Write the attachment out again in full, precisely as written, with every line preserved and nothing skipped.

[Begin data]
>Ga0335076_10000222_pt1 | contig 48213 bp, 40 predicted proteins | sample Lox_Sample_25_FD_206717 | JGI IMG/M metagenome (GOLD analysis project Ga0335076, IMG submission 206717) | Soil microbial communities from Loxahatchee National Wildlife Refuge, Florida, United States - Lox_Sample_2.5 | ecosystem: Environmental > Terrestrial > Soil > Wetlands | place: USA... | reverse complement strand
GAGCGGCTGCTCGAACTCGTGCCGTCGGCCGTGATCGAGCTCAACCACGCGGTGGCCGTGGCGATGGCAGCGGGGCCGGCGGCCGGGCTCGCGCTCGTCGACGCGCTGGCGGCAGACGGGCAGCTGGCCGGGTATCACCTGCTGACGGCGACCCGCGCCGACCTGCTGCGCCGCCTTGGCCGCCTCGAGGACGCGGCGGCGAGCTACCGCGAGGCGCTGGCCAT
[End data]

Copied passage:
>Ga0335076_10000222_pt1 | contig 48213 bp, 40 predicted proteins | sample Lox_Sample_25_FD_206717 | JGI IMG/M metagenome (GOLD analysis project Ga0335076, IMG submission 206717) | Soil microbial communities from Loxahatchee National Wildlife Refuge, Florida, United States - Lox_Sample_2.5 | ecosystem: Environmental > Terrestrial > Soil > Wetlands | place: USA... | reverse complement strand
GAGCGGCTGCTCGAACTCGTGCCGTCGGCCGTGATCGAGCTCAACCACGCGGTGGCCGTGGCGATGGCAGCGGGGCCGGCGGCCGGGCTCGCGCTCGTCGACGCGCTGGCGGCAGACGGGCAGCTGGCCGGGTATCACCTGCTGACGGCGACCCGCGCCGACCTGCTGCGCCGCCTTGGCCGCCTCGAGGACGCGGCGGCGAGCTACCGCGAGGCGCTGGCCAT